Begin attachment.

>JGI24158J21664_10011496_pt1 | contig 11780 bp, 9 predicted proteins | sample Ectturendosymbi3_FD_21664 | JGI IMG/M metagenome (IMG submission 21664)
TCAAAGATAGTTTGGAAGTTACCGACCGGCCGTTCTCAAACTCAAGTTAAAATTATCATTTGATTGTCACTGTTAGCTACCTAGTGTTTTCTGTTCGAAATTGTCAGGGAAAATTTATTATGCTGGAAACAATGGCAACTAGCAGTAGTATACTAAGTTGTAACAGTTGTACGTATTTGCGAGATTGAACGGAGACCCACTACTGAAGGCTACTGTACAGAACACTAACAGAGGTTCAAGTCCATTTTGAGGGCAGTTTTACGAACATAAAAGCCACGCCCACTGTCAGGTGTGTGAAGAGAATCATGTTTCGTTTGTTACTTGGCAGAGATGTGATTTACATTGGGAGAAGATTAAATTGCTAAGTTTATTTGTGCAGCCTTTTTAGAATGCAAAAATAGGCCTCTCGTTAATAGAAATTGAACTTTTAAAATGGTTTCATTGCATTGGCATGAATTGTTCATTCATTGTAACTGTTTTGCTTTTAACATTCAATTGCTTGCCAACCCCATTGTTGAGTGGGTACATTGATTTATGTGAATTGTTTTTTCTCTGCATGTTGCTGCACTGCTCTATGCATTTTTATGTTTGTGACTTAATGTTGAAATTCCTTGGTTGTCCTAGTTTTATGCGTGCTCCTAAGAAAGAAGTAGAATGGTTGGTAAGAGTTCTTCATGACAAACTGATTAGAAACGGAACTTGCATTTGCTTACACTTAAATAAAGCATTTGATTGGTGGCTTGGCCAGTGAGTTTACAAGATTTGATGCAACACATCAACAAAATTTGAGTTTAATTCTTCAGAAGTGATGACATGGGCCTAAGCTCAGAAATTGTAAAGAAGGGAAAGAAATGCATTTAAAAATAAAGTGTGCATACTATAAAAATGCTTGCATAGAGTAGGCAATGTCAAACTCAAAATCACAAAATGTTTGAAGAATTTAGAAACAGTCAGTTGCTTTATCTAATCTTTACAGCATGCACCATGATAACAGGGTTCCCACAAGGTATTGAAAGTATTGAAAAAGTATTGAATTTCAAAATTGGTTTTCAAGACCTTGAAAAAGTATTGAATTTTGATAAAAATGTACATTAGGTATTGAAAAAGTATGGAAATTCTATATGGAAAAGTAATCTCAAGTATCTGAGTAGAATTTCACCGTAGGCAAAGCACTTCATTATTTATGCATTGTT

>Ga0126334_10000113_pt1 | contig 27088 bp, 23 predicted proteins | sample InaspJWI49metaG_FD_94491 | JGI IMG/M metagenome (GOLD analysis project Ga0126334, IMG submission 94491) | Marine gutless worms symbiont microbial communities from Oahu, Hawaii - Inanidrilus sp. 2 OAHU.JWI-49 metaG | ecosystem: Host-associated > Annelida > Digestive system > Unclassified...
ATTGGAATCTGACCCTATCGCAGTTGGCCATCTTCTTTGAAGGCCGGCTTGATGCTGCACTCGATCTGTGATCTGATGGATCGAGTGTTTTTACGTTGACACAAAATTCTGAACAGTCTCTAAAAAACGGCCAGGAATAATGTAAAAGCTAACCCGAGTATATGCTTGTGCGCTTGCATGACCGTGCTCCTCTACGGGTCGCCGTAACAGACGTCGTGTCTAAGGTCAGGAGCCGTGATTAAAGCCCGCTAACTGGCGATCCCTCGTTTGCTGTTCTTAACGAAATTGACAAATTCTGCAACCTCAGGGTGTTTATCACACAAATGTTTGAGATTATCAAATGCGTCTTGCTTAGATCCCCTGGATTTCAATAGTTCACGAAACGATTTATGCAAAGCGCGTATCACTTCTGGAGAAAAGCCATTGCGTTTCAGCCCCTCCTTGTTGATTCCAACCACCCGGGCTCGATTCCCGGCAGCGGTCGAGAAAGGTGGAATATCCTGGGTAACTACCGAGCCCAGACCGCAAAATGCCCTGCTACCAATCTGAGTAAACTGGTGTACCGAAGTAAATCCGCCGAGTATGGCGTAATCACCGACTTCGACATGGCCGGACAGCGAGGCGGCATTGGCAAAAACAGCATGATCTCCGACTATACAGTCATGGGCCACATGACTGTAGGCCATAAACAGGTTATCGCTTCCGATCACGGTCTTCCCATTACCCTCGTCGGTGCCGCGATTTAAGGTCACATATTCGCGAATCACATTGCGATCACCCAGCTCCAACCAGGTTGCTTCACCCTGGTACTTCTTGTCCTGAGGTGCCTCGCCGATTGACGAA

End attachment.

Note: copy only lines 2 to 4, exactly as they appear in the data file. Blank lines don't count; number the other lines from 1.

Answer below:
TCAAAGATAGTTTGGAAGTTACCGACCGGCCGTTCTCAAACTCAAGTTAAAATTATCATTTGATTGTCACTGTTAGCTACCTAGTGTTTTCTGTTCGAAATTGTCAGGGAAAATTTATTATGCTGGAAACAATGGCAACTAGCAGTAGTATACTAAGTTGTAACAGTTGTACGTATTTGCGAGATTGAACGGAGACCCACTACTGAAGGCTACTGTACAGAACACTAACAGAGGTTCAAGTCCATTTTGAGGGCAGTTTTACGAACATAAAAGCCACGCCCACTGTCAGGTGTGTGAAGAGAATCATGTTTCGTTTGTTACTTGGCAGAGATGTGATTTACATTGGGAGAAGATTAAATTGCTAAGTTTATTTGTGCAGCCTTTTTAGAATGCAAAAATAGGCCTCTCGTTAATAGAAATTGAACTTTTAAAATGGTTTCATTGCATTGGCATGAATTGTTCATTCATTGTAACTGTTTTGCTTTTAACATTCAATTGCTTGCCAACCCCATTGTTGAGTGGGTACATTGATTTATGTGAATTGTTTTTTCTCTGCATGTTGCTGCACTGCTCTATGCATTTTTATGTTTGTGACTTAATGTTGAAATTCCTTGGTTGTCCTAGTTTTATGCGTGCTCCTAAGAAAGAAGTAGAATGGTTGGTAAGAGTTCTTCATGACAAACTGATTAGAAACGGAACTTGCATTTGCTTACACTTAAATAAAGCATTTGATTGGTGGCTTGGCCAGTGAGTTTACAAGATTTGATGCAACACATCAACAAAATTTGAGTTTAATTCTTCAGAAGTGATGACATGGGCCTAAGCTCAGAAATTGTAAAGAAGGGAAAGAAATGCATTTAAAAATAAAGTGTGCATACTATAAAAATGCTTGCATAGAGTAGGCAATGTCAAACTCAAAATCACAAAATGTTTGAAGAATTTAGAAACAGTCAGTTGCTTTATCTAATCTTTACAGCATGCACCATGATAACAGGGTTCCCACAAGGTATTGAAAGTATTGAAAAAGTATTGAATTTCAAAATTGGTTTTCAAGACCTTGAAAAAGTATTGAATTTTGATAAAAATGTACATTAGGTATTGAAAAAGTATGGAAATTCTATATGGAAAAGTAATCTCAAGTATCTGAGTAGAATTTCACCGTAGGCAAAGCACTTCATTATTTATGCATTGTT

>Ga0126334_10000113_pt1 | contig 27088 bp, 23 predicted proteins | sample InaspJWI49metaG_FD_94491 | JGI IMG/M metagenome (GOLD analysis project Ga0126334, IMG submission 94491) | Marine gutless worms symbiont microbial communities from Oahu, Hawaii - Inanidrilus sp. 2 OAHU.JWI-49 metaG | ecosystem: Host-associated > Annelida > Digestive system > Unclassified...
ATTGGAATCTGACCCTATCGCAGTTGGCCATCTTCTTTGAAGGCCGGCTTGATGCTGCACTCGATCTGTGATCTGATGGATCGAGTGTTTTTACGTTGACACAAAATTCTGAACAGTCTCTAAAAAACGGCCAGGAATAATGTAAAAGCTAACCCGAGTATATGCTTGTGCGCTTGCATGACCGTGCTCCTCTACGGGTCGCCGTAACAGACGTCGTGTCTAAGGTCAGGAGCCGTGATTAAAGCCCGCTAACTGGCGATCCCTCGTTTGCTGTTCTTAACGAAATTGACAAATTCTGCAACCTCAGGGTGTTTATCACACAAATGTTTGAGATTATCAAATGCGTCTTGCTTAGATCCCCTGGATTTCAATAGTTCACGAAACGATTTATGCAAAGCGCGTATCACTTCTGGAGAAAAGCCATTGCGTTTCAGCCCCTCCTTGTTGATTCCAACCACCCGGGCTCGATTCCCGGCAGCGGTCGAGAAAGGTGGAATATCCTGGGTAACTACCGAGCCCAGACCGCAAAATGCCCTGCTACCAATCTGAGTAAACTGGTGTACCGAAGTAAATCCGCCGAGTATGGCGTAATCACCGACTTCGACATGGCCGGACAGCGAGGCGGCATTGGCAAAAACAGCATGATCTCCGACTATACAGTCATGGGCCACATGACTGTAGGCCATAAACAGGTTATCGCTTCCGATCACGGTCTTCCCATTACCCTCGTCGGTGCCGCGATTTAAGGTCACATATTCGCGAATCACATTGCGATCACCCAGCTCCAACCAGGTTGCTTCACCCTGGTACTTCTTGTCCTGAGGTGCCTCGCCGATTGACGAA